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2 Added connection between two answers; added 1 characters in body

I can think of two differing viewpoints, and though many would prefer the latter due to its simplicity inherited from the Hilbert structure, I prefer the former for its connections to Sobolev spaces and PDE.

I. The Laplacian can be defined in the sense of distributions, since the Laplacian of an $L^2$ function is a distribution. In particular, for $u \in L^2(\Omega)$ define

$<\Delta u, \phi> := \int_\Omega u \Delta \phi\;dx$

for $\phi \in C^\infty_c(\Omega)$.

This would then say that in one dimension, for example, $\Delta |x| = 2\delta_0$, where I have used $\delta_0$ to denote the Dirac mass at zero, a distribution/measure.

II. For $u \in L^2(0,1)$, $sin(n\pi x)$ and $cos(n\pi x)$ form a basis and we can write

$u(x)= a_0 b_0 + \sum_n a_n sin(n\pi x) + b_n cos(n\pi x)$,

and we have $\sum_n a_n^2+b_n^2 <\infty$

Then we can define, formally, $\Delta u := \sum_n (n\pi)^2(-a_n sin(n\pi x) - b_n cos(n\pi x))$. In general, $\Delta u$ will not make sense pointwise, unless we know that $\sum_n n^4(a_n^2+b_n^2) <\infty$ (but as above, we can write $<\Delta u, \phi> = \int u \Delta \phi\;dx = \sum_n (n\pi)^2 (-a_n a_n^\prime-b_nb_n^\prime)$

where $a_n^\prime$ and $b_n^\prime$ are the Fourier coefficients of $\phi$. Now this makes sense for any $u \in L^2(0,1)$ if $\phi$ satisfies $\sum_n n^4((a_n^\prime)^2+(b^\prime_n)^2)<\infty$.

Of course, II can be done in higher dimensions - I have only chosen one dimension to illustrate with a simple example the basis functions. I do comment that I is more general, since it does not require the Hilbert structure.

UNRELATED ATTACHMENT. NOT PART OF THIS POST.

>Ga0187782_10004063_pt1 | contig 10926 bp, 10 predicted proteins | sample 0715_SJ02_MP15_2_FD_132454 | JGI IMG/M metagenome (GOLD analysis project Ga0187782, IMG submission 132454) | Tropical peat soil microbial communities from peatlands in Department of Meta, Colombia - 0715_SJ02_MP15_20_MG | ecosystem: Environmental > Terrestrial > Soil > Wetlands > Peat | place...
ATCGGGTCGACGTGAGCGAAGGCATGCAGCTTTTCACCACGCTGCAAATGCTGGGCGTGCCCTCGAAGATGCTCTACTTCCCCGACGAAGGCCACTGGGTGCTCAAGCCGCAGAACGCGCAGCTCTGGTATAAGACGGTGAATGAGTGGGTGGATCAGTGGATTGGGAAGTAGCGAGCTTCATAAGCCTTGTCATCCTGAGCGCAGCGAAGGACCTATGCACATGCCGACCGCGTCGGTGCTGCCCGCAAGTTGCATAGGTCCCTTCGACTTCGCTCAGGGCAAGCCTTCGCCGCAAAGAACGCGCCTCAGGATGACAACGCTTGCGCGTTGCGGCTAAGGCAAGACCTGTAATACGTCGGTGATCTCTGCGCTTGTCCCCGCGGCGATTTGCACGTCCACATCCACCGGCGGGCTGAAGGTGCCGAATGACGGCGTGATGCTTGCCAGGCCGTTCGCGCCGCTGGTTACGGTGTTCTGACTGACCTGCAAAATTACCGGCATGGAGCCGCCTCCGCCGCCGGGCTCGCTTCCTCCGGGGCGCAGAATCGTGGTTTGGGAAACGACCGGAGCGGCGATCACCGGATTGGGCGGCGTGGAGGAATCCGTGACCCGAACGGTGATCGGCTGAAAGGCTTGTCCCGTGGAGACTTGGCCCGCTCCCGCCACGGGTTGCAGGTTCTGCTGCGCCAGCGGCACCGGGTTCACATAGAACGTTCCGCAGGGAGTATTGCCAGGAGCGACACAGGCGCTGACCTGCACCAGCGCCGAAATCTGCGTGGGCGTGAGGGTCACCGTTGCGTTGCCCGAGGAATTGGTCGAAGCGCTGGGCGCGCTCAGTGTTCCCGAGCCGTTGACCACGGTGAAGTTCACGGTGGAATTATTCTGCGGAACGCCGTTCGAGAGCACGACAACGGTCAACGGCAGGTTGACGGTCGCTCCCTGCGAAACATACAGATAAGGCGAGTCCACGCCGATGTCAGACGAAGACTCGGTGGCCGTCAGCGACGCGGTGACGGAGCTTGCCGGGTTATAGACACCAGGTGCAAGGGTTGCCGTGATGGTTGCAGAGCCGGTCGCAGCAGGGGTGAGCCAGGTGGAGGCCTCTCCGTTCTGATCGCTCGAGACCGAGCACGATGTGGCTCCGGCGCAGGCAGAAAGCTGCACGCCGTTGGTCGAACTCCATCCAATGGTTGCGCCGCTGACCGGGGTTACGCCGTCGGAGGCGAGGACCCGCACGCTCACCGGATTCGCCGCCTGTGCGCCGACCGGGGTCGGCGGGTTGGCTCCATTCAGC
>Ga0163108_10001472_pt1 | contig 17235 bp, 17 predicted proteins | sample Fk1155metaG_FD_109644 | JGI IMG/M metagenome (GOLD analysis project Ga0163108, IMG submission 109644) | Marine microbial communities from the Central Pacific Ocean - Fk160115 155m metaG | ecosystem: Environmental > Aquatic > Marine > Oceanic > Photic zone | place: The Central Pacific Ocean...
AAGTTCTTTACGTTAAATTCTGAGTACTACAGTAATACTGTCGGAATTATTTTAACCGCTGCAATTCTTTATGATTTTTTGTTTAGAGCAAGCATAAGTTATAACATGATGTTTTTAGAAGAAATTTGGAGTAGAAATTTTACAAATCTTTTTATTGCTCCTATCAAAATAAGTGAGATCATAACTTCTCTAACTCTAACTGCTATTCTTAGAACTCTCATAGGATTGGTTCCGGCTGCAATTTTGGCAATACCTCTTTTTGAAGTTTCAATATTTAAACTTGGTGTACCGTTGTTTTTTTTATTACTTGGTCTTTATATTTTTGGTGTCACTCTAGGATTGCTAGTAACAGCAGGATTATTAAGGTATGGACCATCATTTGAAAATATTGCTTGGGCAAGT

1

I can think of two differing viewpoints, and though many would prefer the latter due to its simplicity inherited from the Hilbert structure, I prefer the former for its connections to Sobolev spaces and PDE.

I. The Laplacian can be defined in the sense of distributions, since the Laplacian of an $L^2$ function is a distribution. In particular, for $u \in L^2(\Omega)$ define

$<\Delta u, \phi> := \int_\Omega u \Delta \phi\;dx$

for $\phi \in C^\infty_c(\Omega)$.

This would then say that in one dimension, for example, $\Delta |x| = 2\delta_0$, where I have used $\delta_0$ to denote the Dirac mass at zero, a distribution/measure.

II. For $u \in L^2(0,1)$, $sin(n\pi x)$ and $cos(n\pi x)$ form a basis and we can write

$u(x)= a_0 + \sum_n a_n sin(n\pi x) + b_n cos(n\pi x)$,

and we have $\sum_n a_n^2+b_n^2 <\infty$

Then we can define, formally, $\Delta u := \sum_n (n\pi)^2(-a_n sin(n\pi x) - b_n cos(n\pi x))$. In general, $\Delta u$ will not make sense pointwise, unless we know that $\sum_n n^4(a_n^2+b_n^2) <\infty$.

Of course, II can be done in higher dimensions - I have only chosen one dimension to illustrate with a simple example the basis functions.